Twenty Dollar Banknotes

Sir Charles Edward Kingsford Smith

Sir Charles Edward Kingsford Smith
Sir Charles Edward Kingsford Smith was born in Brisbane on the 9th of February 1897. He graduated from Sydney Technical College as an Electrical Engineer at age 16. He enrolled in the Australian Military Forces in 1915 firstly serving in the Middle East then in 1917, in France as a fighter pilot where he was awarded the Military Cross for gallantry in action. In 1929 Kingsford-Smith completed a round-the-world flight, and in 1934, he made the first west to east crossing of the Pacific.

Sir Charles lost his life at sea when flying the Lady Southern Cross from England to Australia. He took off from Allahabad on the way to Singapore on the 6th of November 1935, and disappeared over the Indian Ocean the next day.


Lawrence Hargrave

Lawrence Hargrave
Lawrence Hargrave was born in Greenwich England on the 29thof January 1850. He came to Australia in 1872 and in 1878 he was appointed an assistant astronomical observer at Sydney Observatory. In 1884 and 1892 he experimented with monoplane models, and in 1889 he constructed a rotary airplane engine, driven by compressed air. In 1892 Hargrave discovered that a curved wing surface appeared to give a greater lift than a flat supporting surface.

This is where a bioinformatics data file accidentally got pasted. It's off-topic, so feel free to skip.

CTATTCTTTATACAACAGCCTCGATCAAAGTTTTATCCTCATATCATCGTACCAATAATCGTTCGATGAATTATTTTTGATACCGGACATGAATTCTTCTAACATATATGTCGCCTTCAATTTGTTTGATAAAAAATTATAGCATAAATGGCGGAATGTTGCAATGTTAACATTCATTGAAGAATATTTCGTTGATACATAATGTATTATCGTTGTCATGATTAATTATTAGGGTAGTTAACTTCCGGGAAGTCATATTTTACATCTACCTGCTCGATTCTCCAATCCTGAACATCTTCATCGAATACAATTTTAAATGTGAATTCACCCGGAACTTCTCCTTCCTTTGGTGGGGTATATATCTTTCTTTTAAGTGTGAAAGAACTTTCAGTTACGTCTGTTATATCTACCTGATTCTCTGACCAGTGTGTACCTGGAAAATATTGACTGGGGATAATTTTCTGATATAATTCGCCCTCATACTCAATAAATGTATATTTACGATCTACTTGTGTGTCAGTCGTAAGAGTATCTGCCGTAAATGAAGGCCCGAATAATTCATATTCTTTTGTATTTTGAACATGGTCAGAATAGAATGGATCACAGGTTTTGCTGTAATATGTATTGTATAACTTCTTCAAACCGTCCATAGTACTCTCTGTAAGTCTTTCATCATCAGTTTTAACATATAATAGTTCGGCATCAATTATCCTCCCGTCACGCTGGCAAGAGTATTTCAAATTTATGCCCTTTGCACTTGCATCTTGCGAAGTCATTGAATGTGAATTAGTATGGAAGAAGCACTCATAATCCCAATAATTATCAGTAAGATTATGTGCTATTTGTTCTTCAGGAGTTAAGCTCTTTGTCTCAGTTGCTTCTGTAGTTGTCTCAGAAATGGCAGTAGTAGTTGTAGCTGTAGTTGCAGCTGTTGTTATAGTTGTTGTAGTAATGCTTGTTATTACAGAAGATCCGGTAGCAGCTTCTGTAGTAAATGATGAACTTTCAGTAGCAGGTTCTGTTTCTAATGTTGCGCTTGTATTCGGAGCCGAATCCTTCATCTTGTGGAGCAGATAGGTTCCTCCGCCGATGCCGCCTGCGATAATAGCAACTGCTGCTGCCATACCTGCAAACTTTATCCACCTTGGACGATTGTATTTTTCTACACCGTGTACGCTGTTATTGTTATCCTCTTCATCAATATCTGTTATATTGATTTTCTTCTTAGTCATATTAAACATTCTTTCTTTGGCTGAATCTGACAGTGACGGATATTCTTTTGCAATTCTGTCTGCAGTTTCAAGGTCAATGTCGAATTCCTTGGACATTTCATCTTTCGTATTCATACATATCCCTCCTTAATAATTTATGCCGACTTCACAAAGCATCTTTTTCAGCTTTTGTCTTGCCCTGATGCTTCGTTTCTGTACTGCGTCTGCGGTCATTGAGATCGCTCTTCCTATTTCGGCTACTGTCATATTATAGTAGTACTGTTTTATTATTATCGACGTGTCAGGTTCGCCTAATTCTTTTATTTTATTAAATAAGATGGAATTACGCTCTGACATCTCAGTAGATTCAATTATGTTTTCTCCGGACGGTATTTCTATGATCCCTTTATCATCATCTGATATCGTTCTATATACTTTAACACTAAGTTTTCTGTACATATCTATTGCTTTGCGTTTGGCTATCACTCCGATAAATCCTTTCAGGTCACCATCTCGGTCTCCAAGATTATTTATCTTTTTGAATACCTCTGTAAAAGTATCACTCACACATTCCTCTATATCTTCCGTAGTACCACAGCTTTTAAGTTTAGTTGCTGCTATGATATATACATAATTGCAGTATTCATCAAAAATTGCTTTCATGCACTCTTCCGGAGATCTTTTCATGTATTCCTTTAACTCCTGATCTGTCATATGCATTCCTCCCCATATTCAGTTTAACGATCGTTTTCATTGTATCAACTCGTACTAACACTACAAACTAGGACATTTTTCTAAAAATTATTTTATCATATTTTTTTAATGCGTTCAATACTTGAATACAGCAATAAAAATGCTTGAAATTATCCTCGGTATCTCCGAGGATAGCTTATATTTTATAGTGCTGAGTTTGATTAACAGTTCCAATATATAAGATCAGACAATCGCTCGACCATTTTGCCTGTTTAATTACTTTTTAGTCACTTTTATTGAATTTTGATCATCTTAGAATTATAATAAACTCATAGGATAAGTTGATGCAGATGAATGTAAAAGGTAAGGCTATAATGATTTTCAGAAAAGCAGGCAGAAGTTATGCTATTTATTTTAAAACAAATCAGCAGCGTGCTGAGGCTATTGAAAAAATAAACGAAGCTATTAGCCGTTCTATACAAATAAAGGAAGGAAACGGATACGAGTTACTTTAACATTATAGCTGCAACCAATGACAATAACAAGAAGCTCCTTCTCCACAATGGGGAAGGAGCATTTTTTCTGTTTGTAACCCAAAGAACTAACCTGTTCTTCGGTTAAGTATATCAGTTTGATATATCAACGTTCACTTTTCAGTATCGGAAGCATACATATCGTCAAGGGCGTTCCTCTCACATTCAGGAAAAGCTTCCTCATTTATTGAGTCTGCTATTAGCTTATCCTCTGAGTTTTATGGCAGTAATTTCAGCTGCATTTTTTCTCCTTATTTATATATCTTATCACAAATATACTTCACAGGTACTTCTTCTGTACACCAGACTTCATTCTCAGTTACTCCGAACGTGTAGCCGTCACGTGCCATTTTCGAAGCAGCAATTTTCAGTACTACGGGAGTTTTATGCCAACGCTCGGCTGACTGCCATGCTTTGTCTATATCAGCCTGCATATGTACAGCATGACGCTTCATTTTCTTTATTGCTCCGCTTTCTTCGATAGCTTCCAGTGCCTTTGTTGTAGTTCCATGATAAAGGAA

He died on the 14th of July at Darlinghurst from peritonitis following an operation for appendicitis and was buried in Waverley cemetery.


Mary Reibey

Mary Reibey
Mary Reibey was born on the 12th of May 1777 in Bury, Lancashire, England. She was convicted of horse stealing at Stafford on 21 July 1790 and sentenced to be transported for seven years. When arrested she was dressed as a boy and went under the name of James Burrow, but at her trial her identity was disclosed. The episode resulted in her conviction as a felon at the age of 13 and transportation to New South Wales. She arrived in Sydney in the Royal Admiral in October 1792. Mary Reibey, persevering and enterprising in everything she undertook, became legendary in the colony as the successful businesswoman. She took an interest in the church, education and works of charity.

She died at Newtown on the 30th of May 1855


Reverend John Flynn

Reverend John Flynn
Reverend John Flynn was born on the 25th of November 1880 at Moliagul, Victoria. Despite many setbacks and considerable opposition, Flynn's vision became a reality. On 17 May 1928, Dr K St Vincent Welch with pilot Arthur Affleck at the controls of Victory, a De Havilland 50 aircraft leased from QANTAS, flew from Cloncurry to Julia Creek to answer the first call received by the AIM Aerial Medical Service. When in 1929, the first pedal wireless built by Alfred Traeger was installed in Queensland, Flynn's quest for the more adequate protection of isolated communities was fulfilled. The name was changed in 1942 to Flying Doctor Service of Australia, and the designation 'Royal' was added in 1955.

He died of cancer in Sydney on the 5th of May 1951.